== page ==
Our Top Seven Picks at the SF International Film Festival, Week Two
The San Francisco International Film Fest is halfway over, and highlights from week keep rolling in all over the web and locals, but there are still plenty of days left in the festival's fourteen-day run and a whole catalog of films to look forward to. Hell on Frisco Bay's Brian Darr, who joined us for last year's festival picks, passed along his seven best bets for week two.
Pescatarians won't be the only ones left awestruck and unsettled by this nearly wordless observational documentary that uses a multitude of tiny, waterproof GoPro cameras to record activity on every nook and cranny of a ship used for night-fishing in the waters that inspired Moby Dick. Its shots of sly avian stowaways, or of bycatch swept off the deck can be mysterious and grainy, or painterly and beautiful. It cumulates into a full portrait of a floating factory and its disassembly line that turns the raw material of the sea into a lifeless commodity. Tickets & Times
Leviathan features one song from Oakland natives High on Fire.
Spend It All
Chef and accordionist Marc Savoy recently said of his documentary director friend Les Blank: “I guess he made all those films but I’m not sure. I can't ever recall his presence when those scenes were shot. Maybe he became invisible.” Blank’s natural unobtrusiveness while capturing his subjects was the secret weapon that made his dozens of nonfiction portraits of exuberant personalities like Werner Herzog and Lightnin’ Hopkins feel so intimate and truthful. Blank succumbed to cancer and passed into “the eternal invisible” in April, so now is the perfect time to celebrate his long life by watching some of the films he left us, including the Cajun-inflected Spend It All, his first featuring Savoy. Tickets & Times
No More Road Trips
San Francisco archivist Rick Prelinger is among the foremost advocates of so-called "ephemeral" films traditionally ignored by critics and historians. He’s collected over 60,000 advertising, educational and amateur films, which were acquired by the Library of Congress in 2002. Lately he’s become the impresario of annual Castro Theatre screenings of Bay Area home movie excerpts, accompanied by audience-participation soundtracks (e.g. “That’s the street I grew up on!”). His new project compiles amateur travel footage into a catalyst for rumination on recreational locomotion. Probably the only SFIFF program where fest-goers are encouraged to “Please be loud!” Tickets & Times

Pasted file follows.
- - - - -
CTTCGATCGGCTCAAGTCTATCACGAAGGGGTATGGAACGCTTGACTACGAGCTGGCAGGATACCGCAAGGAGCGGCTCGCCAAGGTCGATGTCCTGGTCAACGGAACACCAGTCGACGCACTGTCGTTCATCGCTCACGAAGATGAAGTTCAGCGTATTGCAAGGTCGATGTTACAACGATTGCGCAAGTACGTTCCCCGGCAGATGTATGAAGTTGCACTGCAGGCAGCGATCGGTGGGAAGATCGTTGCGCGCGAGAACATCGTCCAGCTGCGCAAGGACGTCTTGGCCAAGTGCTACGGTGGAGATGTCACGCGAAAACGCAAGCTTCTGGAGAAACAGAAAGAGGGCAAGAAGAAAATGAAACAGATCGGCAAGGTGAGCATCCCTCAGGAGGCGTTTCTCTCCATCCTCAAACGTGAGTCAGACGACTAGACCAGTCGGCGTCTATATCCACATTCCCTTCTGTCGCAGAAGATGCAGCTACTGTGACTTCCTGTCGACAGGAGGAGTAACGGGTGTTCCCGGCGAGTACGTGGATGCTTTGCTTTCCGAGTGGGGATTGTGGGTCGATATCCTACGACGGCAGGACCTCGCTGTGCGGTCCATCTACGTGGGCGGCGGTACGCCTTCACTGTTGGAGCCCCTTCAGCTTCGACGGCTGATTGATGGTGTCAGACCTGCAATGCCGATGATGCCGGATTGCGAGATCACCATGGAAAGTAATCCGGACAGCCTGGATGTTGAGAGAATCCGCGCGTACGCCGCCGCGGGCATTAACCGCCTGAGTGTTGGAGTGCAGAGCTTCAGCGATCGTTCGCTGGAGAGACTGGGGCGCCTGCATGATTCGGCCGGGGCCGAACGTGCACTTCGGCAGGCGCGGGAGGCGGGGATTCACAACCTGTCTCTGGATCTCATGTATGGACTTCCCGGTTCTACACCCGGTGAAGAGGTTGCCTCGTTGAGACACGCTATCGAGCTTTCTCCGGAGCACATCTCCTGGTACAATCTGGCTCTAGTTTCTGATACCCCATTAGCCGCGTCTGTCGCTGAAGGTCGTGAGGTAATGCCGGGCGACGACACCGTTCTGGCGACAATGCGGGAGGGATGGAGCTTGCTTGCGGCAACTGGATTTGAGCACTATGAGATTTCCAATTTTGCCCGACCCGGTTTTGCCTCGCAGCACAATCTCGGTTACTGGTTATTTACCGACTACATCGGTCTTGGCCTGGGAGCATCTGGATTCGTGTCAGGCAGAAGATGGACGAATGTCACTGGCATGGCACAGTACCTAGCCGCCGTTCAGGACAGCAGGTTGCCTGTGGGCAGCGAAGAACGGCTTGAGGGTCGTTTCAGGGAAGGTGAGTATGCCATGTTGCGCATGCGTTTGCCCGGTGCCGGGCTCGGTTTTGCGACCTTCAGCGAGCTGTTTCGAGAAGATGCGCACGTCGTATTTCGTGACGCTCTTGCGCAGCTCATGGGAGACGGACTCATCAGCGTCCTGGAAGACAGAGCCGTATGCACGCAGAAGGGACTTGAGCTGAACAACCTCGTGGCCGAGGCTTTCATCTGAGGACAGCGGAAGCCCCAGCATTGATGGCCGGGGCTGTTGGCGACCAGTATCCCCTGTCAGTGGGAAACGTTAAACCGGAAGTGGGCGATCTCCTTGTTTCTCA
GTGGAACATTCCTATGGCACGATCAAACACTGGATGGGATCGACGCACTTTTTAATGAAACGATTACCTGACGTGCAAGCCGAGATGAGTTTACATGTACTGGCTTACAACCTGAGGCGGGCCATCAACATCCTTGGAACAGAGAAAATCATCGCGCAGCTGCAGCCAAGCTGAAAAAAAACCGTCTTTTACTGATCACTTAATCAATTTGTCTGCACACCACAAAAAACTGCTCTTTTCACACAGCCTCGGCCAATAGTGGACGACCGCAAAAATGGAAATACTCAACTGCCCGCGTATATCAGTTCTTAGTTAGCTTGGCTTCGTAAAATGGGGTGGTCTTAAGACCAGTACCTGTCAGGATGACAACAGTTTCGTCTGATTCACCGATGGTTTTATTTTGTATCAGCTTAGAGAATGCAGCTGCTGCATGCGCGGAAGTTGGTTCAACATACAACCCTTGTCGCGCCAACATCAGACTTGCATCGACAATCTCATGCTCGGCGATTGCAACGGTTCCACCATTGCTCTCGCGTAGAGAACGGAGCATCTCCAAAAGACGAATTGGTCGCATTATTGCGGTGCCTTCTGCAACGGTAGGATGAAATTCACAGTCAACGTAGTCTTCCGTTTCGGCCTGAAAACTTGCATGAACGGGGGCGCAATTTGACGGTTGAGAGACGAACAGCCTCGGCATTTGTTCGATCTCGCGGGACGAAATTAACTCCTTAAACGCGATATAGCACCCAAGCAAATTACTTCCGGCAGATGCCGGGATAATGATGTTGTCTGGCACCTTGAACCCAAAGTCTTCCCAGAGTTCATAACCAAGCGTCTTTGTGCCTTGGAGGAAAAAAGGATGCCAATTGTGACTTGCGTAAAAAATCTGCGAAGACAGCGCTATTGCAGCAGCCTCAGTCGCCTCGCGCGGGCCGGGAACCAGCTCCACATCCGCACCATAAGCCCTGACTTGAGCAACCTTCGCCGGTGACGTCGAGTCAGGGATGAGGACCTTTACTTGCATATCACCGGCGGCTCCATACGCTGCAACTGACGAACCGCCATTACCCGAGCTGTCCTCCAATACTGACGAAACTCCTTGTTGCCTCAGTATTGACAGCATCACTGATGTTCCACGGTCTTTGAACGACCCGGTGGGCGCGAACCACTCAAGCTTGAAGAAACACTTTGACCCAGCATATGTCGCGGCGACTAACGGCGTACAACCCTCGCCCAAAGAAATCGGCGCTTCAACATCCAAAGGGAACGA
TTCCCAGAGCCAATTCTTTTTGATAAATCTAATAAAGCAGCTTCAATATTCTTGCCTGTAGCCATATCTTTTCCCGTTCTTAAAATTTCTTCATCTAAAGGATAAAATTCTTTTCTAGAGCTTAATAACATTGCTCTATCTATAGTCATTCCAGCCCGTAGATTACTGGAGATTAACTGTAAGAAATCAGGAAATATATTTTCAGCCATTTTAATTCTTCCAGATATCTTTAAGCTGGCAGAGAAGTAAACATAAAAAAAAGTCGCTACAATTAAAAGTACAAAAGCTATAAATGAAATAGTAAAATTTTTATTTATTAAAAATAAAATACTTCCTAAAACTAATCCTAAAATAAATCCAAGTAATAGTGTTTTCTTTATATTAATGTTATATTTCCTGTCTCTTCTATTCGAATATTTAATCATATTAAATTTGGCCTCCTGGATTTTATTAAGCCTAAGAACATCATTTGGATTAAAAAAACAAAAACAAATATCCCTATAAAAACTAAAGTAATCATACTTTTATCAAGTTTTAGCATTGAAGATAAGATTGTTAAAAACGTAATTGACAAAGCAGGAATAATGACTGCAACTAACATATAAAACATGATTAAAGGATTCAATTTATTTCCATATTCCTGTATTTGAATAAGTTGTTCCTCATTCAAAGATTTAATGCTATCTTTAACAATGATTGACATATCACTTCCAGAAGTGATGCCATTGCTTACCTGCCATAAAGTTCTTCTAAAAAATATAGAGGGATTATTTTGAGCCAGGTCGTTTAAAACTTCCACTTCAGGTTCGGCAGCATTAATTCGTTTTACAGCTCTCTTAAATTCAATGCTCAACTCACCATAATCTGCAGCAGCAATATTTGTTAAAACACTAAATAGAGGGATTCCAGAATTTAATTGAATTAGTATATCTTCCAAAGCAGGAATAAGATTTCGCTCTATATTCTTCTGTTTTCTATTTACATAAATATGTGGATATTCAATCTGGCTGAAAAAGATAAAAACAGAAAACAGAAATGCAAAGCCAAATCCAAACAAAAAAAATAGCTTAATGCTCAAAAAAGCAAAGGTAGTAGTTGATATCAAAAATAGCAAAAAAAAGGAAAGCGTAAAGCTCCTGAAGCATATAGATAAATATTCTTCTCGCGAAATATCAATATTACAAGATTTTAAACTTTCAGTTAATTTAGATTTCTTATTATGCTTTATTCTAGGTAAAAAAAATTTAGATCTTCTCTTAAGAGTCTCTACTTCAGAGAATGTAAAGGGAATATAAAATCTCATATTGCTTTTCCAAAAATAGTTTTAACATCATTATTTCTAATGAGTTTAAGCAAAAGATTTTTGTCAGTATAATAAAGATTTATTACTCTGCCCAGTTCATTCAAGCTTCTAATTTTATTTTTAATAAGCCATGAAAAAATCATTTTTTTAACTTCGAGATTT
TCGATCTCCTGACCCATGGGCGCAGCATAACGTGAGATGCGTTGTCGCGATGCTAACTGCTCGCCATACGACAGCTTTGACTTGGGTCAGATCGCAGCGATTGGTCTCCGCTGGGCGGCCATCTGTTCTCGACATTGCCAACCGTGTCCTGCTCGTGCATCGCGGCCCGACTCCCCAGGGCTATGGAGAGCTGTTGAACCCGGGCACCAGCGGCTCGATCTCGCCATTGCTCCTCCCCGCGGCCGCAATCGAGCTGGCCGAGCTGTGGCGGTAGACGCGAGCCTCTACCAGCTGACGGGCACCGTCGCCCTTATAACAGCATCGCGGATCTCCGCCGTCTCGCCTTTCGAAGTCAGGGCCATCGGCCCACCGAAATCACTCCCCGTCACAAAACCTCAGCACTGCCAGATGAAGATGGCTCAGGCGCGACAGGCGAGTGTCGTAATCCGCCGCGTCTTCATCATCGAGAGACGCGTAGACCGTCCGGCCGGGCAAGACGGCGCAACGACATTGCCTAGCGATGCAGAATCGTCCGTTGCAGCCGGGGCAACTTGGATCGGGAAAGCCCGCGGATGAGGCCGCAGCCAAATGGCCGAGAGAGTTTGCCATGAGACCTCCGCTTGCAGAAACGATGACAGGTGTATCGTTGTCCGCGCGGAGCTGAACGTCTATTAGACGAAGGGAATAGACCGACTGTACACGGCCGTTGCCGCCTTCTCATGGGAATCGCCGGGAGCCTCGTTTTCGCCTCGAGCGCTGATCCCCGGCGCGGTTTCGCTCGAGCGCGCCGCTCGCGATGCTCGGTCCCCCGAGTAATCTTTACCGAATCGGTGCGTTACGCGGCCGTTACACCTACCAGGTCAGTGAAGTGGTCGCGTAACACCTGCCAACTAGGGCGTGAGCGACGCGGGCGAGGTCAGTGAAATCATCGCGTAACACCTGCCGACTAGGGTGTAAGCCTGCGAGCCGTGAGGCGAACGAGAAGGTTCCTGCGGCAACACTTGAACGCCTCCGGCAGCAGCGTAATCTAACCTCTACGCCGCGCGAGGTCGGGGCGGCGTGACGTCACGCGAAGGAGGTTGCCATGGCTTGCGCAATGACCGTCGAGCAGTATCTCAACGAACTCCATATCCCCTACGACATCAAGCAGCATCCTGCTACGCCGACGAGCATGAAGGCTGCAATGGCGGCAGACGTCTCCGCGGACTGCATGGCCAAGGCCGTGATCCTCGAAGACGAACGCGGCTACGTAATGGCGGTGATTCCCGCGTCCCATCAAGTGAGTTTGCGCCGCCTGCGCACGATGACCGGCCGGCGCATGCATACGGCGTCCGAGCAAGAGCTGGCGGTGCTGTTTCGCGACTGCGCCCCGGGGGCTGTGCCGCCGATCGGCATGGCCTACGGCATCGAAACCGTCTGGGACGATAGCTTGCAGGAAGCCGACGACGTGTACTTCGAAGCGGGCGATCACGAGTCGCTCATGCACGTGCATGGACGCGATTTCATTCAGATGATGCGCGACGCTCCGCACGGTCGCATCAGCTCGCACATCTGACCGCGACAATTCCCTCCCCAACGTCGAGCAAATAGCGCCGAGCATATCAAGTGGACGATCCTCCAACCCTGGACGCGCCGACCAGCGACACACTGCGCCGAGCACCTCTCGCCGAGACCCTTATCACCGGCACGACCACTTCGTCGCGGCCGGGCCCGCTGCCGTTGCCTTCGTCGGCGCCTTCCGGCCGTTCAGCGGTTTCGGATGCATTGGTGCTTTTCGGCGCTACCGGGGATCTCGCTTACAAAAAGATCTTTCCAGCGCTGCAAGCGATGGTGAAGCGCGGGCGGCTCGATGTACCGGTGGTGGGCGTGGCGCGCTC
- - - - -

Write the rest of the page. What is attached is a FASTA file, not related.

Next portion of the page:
The Strange Little Cat
Swiss director Ramon Zürcher is still a student enrolled at Berlin's oldest film school, but his first feature film has been collecting prizes and praise at festivals all over the world since its February premiere. This day in the life of an upper-story apartment descended upon by family members is presented as a ballet of alienated conversations filled with passive aggressions, irrational notions, and alarming statements that get ignored. And what of the titular cat? Perhaps in a household like this, behaving normally is strange. Tickets & Times
Imagine growing up female in a village where girls are routinely locked in cell-like rooms in their own homes as soon as they reach puberty, and not allowed to participate in the outside world until marriage—that is, if their husbands don’t keep them locked indoors as well. It’s about as alien to Westerners’ experience as it was for one such captive to imagine becoming a published poet and political leader. But “Salma” (her nom de guerre) did so by smuggling poetry out of her confines and saw it strike such a chord in Tamil Indian society that she became empowered to escape after 25 years. British nonfiction virtuoso Kim Longinotto (Divorce Iranian Style) profiles Salma during a return visit home, documenting both the entrenched patriarchy and the value personal expression can have in improving individual and collective lives. Tickets & Times
If you thought Soviet master Andrei Tarkovsky (Solaris, Stalker) was the only Eastern Bloc filmmaker to meticulously recreate the Middle Ages in a stunning, black-and-white widescreen epic, you need to see František Vlácil's 1967 film, Marketa Lazarová, perennially named the "greatest Czech film of all time." Its unblinking approach to medieval violence between pagans and Christians easily puts it in a class with Tarkovsky's Andrei Rublev, and it will join that title on a Criterion Collection DVD this summer. Why wait—there's a 35mm screening happening at the festival, in tribute to hockey magnate and Eastern European cinema enthusiast George Gund III, who chaired the SFIFF board until he died at 75 this January. Tickets & Times
Shorts 4: New Visions
My seventh pick is a collection of seven short works made around the globe, from Israel to Portugal to Cow Hollow. What connects the entries on this astonishingly diverse program is their extreme unlikeliness to screen in cinemas outside of a film festival. Highlights include More Real, a hilarious spoof of art museum industrials, and Conjuror's Box, a silent experiment with live musical accompaniment by local zinester, book publisher, and counterculture icon V. Vale. Tickets & Times